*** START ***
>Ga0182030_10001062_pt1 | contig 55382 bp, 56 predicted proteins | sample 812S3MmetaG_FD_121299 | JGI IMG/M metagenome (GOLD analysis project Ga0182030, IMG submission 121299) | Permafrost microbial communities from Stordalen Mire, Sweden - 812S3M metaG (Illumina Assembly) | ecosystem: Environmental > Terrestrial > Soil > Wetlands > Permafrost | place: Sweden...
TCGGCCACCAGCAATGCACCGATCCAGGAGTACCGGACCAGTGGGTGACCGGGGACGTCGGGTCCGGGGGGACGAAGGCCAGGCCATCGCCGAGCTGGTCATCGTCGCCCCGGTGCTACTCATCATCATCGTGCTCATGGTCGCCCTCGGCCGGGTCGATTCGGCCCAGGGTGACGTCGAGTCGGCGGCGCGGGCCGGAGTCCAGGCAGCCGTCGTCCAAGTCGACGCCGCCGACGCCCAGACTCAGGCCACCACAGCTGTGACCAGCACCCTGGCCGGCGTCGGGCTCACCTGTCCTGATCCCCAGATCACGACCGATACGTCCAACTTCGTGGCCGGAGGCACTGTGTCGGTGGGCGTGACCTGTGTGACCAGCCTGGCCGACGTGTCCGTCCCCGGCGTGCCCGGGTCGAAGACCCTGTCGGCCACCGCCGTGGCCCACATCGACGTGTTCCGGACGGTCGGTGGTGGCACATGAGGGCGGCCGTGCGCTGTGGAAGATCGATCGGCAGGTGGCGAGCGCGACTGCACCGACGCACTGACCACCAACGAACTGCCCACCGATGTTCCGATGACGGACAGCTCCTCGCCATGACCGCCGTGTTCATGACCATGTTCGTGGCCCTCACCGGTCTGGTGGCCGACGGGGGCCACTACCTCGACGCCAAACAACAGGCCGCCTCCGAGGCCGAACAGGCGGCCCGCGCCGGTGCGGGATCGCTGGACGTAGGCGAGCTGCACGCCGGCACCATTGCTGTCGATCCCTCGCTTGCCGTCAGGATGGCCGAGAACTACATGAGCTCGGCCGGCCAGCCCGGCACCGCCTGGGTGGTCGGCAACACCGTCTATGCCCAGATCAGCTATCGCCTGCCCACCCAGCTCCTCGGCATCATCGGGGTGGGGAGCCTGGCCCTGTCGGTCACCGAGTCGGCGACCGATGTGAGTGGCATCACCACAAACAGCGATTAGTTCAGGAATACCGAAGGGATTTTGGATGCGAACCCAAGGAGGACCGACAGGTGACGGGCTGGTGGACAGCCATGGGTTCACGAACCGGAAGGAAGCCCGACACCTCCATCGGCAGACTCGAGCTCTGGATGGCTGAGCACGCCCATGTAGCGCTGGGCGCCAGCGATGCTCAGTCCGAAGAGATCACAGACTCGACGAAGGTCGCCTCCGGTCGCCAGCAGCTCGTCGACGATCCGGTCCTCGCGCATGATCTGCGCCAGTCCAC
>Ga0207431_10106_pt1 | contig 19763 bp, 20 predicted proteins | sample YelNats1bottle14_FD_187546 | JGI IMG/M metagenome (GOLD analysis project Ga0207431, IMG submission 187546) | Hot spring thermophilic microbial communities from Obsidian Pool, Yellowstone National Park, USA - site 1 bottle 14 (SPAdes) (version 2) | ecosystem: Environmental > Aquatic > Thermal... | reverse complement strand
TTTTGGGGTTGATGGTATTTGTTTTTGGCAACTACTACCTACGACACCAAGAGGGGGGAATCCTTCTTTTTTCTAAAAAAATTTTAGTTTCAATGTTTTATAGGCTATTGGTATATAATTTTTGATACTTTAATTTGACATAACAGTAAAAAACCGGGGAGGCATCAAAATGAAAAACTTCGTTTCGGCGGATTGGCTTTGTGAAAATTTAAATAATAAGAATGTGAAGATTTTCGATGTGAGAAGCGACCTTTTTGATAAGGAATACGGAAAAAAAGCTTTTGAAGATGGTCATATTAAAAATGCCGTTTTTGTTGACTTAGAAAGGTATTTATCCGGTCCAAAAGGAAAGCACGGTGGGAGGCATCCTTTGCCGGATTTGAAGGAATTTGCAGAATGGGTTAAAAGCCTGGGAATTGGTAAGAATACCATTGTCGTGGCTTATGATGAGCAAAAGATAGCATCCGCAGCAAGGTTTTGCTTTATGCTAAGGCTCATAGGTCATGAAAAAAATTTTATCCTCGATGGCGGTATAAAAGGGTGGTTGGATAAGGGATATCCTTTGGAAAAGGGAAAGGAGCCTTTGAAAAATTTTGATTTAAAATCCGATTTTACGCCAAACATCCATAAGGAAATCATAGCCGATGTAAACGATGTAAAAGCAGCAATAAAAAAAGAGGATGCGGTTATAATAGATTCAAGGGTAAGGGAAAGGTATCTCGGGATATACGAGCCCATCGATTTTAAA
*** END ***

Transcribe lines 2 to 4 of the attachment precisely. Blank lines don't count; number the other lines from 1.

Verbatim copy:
TCGGCCACCAGCAATGCACCGATCCAGGAGTACCGGACCAGTGGGTGACCGGGGACGTCGGGTCCGGGGGGACGAAGGCCAGGCCATCGCCGAGCTGGTCATCGTCGCCCCGGTGCTACTCATCATCATCGTGCTCATGGTCGCCCTCGGCCGGGTCGATTCGGCCCAGGGTGACGTCGAGTCGGCGGCGCGGGCCGGAGTCCAGGCAGCCGTCGTCCAAGTCGACGCCGCCGACGCCCAGACTCAGGCCACCACAGCTGTGACCAGCACCCTGGCCGGCGTCGGGCTCACCTGTCCTGATCCCCAGATCACGACCGATACGTCCAACTTCGTGGCCGGAGGCACTGTGTCGGTGGGCGTGACCTGTGTGACCAGCCTGGCCGACGTGTCCGTCCCCGGCGTGCCCGGGTCGAAGACCCTGTCGGCCACCGCCGTGGCCCACATCGACGTGTTCCGGACGGTCGGTGGTGGCACATGAGGGCGGCCGTGCGCTGTGGAAGATCGATCGGCAGGTGGCGAGCGCGACTGCACCGACGCACTGACCACCAACGAACTGCCCACCGATGTTCCGATGACGGACAGCTCCTCGCCATGACCGCCGTGTTCATGACCATGTTCGTGGCCCTCACCGGTCTGGTGGCCGACGGGGGCCACTACCTCGACGCCAAACAACAGGCCGCCTCCGAGGCCGAACAGGCGGCCCGCGCCGGTGCGGGATCGCTGGACGTAGGCGAGCTGCACGCCGGCACCATTGCTGTCGATCCCTCGCTTGCCGTCAGGATGGCCGAGAACTACATGAGCTCGGCCGGCCAGCCCGGCACCGCCTGGGTGGTCGGCAACACCGTCTATGCCCAGATCAGCTATCGCCTGCCCACCCAGCTCCTCGGCATCATCGGGGTGGGGAGCCTGGCCCTGTCGGTCACCGAGTCGGCGACCGATGTGAGTGGCATCACCACAAACAGCGATTAGTTCAGGAATACCGAAGGGATTTTGGATGCGAACCCAAGGAGGACCGACAGGTGACGGGCTGGTGGACAGCCATGGGTTCACGAACCGGAAGGAAGCCCGACACCTCCATCGGCAGACTCGAGCTCTGGATGGCTGAGCACGCCCATGTAGCGCTGGGCGCCAGCGATGCTCAGTCCGAAGAGATCACAGACTCGACGAAGGTCGCCTCCGGTCGCCAGCAGCTCGTCGACGATCCGGTCCTCGCGCATGATCTGCGCCAGTCCAC
>Ga0207431_10106_pt1 | contig 19763 bp, 20 predicted proteins | sample YelNats1bottle14_FD_187546 | JGI IMG/M metagenome (GOLD analysis project Ga0207431, IMG submission 187546) | Hot spring thermophilic microbial communities from Obsidian Pool, Yellowstone National Park, USA - site 1 bottle 14 (SPAdes) (version 2) | ecosystem: Environmental > Aquatic > Thermal... | reverse complement strand
TTTTGGGGTTGATGGTATTTGTTTTTGGCAACTACTACCTACGACACCAAGAGGGGGGAATCCTTCTTTTTTCTAAAAAAATTTTAGTTTCAATGTTTTATAGGCTATTGGTATATAATTTTTGATACTTTAATTTGACATAACAGTAAAAAACCGGGGAGGCATCAAAATGAAAAACTTCGTTTCGGCGGATTGGCTTTGTGAAAATTTAAATAATAAGAATGTGAAGATTTTCGATGTGAGAAGCGACCTTTTTGATAAGGAATACGGAAAAAAAGCTTTTGAAGATGGTCATATTAAAAATGCCGTTTTTGTTGACTTAGAAAGGTATTTATCCGGTCCAAAAGGAAAGCACGGTGGGAGGCATCCTTTGCCGGATTTGAAGGAATTTGCAGAATGGGTTAAAAGCCTGGGAATTGGTAAGAATACCATTGTCGTGGCTTATGATGAGCAAAAGATAGCATCCGCAGCAAGGTTTTGCTTTATGCTAAGGCTCATAGGTCATGAAAAAAATTTTATCCTCGATGGCGGTATAAAAGGGTGGTTGGATAAGGGATATCCTTTGGAAAAGGGAAAGGAGCCTTTGAAAAATTTTGATTTAAAATCCGATTTTACGCCAAACATCCATAAGGAAATCATAGCCGATGTAAACGATGTAAAAGCAGCAATAAAAAAAGAGGATGCGGTTATAATAGATTCAAGGGTAAGGGAAAGGTATCTCGGGATATACGAGCCCATCGATTTTAAA